Despite the suppression by Voharika Tissa, the Vaitulyavadins began to assert themselves again and a few years later, in the time of King Gothabhaya (Meghavanna Abhaya, 253–266 CE), the Dhammaruci monks of Abhayagiri again accepted Vaitulyavada. When this happened, about three hundred monks justify the Abhayagiri-vihara to reside at the Dakkhinavihara, founding a new sect known as Sagaliya. The king, having assembled the bhikkhus of the five great monasteries of the Theriya Nikaya (Mahavihara Nikaya), had the Vaitulya books examined, ordered the books to be destroyed, and expelled the Vaitulya monks. Sixty of them left for the Chola country in South India.

The struggle did not end here, for the adherents of the new doctrine were firmly established in South India and they planned to undermine the Mahavihara Nikaya in Sri Lanka. With this object a very learned monk by the name of Sanghamitra came to Sri Lanka and obtained the post of tutor to the king's two sons. Sanghamitra gained considerable influence over the young pupil, Mahasena, and was able to instil into him the new doctrine and make him a follower of his views. When Mahasena ascended the throne, the opportunity looked forward to by the Vaitulyans came. The new king became a great supporter of his tutor and as such persecuted the Mahavihara monks. The king, at the instigation of Sanghamitra Thera, ordered that no one should give food to the monks of the Mahavihara. The Mahavihara, as a result, had to be abandoned for nine years. The supporters of Sanghamitra destroyed the buildings of the Mahavihara and carried away their material to construct new buildings for the Abhayagiri-vihara.

Two persons, a minister and a queen, came forward this time to suppress Vaitulyavada and save the Mahavihara. The minister, Meghavannabhaya by name, managed to persuade the king to rebuild the Mahavihara. The queen caused Sanghamitra to be put to death and burned the Vaitulya books.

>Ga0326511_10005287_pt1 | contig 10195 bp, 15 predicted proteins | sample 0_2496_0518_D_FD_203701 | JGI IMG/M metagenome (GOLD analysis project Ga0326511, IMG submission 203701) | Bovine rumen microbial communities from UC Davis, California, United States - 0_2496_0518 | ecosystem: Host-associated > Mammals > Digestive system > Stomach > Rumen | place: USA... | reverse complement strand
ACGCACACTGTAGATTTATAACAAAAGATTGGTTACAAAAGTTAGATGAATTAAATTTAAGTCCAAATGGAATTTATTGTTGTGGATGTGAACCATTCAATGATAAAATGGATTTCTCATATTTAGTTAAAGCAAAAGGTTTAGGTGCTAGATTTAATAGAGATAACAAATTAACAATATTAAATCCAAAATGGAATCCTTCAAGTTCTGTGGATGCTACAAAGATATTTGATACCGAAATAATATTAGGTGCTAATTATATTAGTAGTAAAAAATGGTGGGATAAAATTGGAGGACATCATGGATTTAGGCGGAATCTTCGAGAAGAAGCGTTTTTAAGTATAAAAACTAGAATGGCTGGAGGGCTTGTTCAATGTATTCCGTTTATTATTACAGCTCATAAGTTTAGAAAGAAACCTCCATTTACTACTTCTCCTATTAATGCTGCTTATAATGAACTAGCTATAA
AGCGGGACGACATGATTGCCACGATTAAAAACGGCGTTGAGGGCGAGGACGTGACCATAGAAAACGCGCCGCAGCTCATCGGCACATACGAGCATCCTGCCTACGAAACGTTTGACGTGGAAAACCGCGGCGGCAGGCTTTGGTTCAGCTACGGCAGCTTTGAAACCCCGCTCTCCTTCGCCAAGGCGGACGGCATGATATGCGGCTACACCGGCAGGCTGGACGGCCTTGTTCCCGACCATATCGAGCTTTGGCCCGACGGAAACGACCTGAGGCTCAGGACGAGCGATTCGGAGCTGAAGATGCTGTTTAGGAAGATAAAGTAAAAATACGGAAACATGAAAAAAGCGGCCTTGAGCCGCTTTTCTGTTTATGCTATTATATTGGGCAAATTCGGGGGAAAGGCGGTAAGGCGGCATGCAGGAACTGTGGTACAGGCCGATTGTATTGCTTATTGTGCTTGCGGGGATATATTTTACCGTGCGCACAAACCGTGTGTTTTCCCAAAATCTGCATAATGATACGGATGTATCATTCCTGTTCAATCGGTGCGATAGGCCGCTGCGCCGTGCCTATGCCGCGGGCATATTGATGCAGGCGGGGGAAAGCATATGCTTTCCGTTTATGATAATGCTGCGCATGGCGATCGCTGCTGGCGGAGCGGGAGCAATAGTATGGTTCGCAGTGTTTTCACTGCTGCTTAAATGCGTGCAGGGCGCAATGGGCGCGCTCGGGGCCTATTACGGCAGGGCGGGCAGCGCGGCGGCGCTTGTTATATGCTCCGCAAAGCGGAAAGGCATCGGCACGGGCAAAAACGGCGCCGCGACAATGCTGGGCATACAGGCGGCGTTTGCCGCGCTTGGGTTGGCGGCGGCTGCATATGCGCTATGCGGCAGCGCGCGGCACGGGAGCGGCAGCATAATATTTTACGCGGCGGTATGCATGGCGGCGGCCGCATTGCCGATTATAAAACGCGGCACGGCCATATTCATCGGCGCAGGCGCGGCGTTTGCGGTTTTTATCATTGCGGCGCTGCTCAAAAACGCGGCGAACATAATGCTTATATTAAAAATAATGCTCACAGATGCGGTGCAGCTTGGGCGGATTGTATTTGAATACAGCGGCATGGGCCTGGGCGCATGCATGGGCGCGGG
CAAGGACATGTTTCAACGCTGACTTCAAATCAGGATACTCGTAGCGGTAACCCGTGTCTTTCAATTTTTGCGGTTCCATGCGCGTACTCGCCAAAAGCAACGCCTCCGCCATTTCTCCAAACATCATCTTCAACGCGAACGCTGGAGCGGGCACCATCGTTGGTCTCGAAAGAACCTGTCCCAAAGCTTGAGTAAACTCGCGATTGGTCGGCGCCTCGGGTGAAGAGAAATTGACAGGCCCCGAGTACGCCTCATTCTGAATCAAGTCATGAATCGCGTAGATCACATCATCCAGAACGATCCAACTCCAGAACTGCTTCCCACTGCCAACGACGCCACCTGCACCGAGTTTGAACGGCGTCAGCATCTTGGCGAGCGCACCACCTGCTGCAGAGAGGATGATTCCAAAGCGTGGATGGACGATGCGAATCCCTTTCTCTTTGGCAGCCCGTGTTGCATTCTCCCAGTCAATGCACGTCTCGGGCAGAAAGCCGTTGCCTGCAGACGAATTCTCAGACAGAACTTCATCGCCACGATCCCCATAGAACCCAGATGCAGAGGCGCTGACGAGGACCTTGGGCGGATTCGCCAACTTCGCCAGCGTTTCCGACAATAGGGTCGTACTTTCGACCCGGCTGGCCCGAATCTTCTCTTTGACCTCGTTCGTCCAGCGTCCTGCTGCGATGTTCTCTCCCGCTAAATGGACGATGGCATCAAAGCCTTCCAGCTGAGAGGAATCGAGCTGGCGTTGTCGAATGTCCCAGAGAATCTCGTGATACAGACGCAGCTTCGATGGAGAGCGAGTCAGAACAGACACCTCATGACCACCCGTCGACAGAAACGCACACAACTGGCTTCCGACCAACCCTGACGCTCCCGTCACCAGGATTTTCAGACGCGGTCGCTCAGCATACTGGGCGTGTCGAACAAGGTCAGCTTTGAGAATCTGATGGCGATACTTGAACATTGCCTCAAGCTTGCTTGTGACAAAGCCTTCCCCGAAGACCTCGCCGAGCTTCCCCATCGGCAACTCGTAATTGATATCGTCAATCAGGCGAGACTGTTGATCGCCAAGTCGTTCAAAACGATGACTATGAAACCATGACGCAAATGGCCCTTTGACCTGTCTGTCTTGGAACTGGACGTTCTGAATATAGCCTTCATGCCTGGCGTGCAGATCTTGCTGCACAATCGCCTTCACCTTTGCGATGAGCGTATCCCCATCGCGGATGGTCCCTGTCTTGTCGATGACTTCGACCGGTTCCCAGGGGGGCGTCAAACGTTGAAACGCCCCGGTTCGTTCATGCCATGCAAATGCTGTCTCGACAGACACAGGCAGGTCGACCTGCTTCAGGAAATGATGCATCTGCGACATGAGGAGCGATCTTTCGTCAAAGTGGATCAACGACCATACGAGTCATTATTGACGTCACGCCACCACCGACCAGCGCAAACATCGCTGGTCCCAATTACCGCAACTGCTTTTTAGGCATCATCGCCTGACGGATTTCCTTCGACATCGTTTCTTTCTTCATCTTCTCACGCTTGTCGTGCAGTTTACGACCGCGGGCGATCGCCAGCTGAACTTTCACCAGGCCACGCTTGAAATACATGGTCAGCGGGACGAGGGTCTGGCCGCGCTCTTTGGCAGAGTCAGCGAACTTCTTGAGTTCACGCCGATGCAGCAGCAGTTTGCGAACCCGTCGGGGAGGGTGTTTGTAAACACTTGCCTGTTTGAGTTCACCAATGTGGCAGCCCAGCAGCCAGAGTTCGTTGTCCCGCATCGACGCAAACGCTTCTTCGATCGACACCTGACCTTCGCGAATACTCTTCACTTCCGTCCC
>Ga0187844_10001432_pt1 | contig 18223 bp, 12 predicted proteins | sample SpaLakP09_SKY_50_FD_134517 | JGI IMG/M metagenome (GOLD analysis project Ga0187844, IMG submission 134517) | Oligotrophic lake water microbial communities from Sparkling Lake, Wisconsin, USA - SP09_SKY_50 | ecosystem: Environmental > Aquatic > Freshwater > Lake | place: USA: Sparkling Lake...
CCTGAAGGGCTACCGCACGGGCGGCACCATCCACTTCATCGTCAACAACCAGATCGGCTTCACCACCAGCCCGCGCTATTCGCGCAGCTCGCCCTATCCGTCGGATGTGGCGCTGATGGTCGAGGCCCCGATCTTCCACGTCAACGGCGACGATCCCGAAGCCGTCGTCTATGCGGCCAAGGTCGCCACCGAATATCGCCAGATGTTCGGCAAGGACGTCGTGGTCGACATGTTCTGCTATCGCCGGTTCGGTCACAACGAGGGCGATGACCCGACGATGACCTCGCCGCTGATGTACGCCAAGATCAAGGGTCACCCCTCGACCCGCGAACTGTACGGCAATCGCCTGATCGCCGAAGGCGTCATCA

But the king, who was yet favourable towards the followers of Sanghamitra, built and gave the Jetavana-vihara to a monk named Tissa. Tissa, who was later charged by the Mahavihara monks of a grave offence, was expelled from the Order. The monks of the Sagaliya sect at Dakkhina-vihara then came to reside in the Jetavana-vihara. In the reign of Silakala (522–35) a Vaitulyan book called the Dharmadhatu, which was brought to Sri Lanka from India, was kept at the Jetavana-vihara and venerated. Thus from this time the monks of Jetavana-vihara too became adherents of Vaitulyavada.

In the reign of King Aggabodhi I (575–608) a great monk and teacher named Jotipala, coming from India, so exposed the fallacies of the Vaitulya doctrines that in his day they fell into disrepute and disappeared from Sri Lanka. Since that time the monks of the Abhayagiri and Jetavana viharas who adhered to Vaitulyan doctrines, abandoned their pride and lived in submission to the monks of the Mahavihara.

Intercourse with India was so frequent that from time to time other unorthodox doctrines occasionally found favour with certain monks, but these had no marked effect on the general progress or the stability of the Mahavihara Nikaya.

For nearly three centuries after the time of Aggabodhi I the chronicles make no mention of the Vaitulyavada or any other heretical teaching, until in the reign of King Sena I (833–53) a monk of the Vajraparvata Nikaya came to Sri Lanka from India and introduced Vajiriyavada, converting the king to his doctrines. It was at this time that teachings like the Ratnakuta-sutra were also introduced to Sri Lanka and another heresy called Nilapata-darsana appeared. Sena II (853–87), who succeeded Sena I, managed to suppress these new doctrines. From his time until the Chola conquest in the early eleventh century there is no mention of any heretical sect in Sri Lanka. However, a survey of the religious monuments of that period clearly shows that their teachings survived side by side with the teachings of the Theravada.
21 The Nature of the New Doctrines

It is opportune here to enquire about the nature of the new doctrines that were mentioned in the previous chapter as having been introduced into Sri Lanka from time to time since the first century CE. It was the monks of the Vajjiputra sect in India who were the first to introduce a new teaching. The Vajjiputra sect is mentioned in the Sri Lanka chronicles as one of the groups that parted from the Theriya Nikaya after the Second Buddhist Council to form a new sect. They thus evidently held some views different from those of the orthodox teachings. Buddhaghosa mentions in the Pali commentaries that the Vajjiputrakas held the view that there is a persistent personal entity, which is opposed to the accepted theory of anatta of the Theravada teachings. They also believed that Arahants may fall away from their attainment.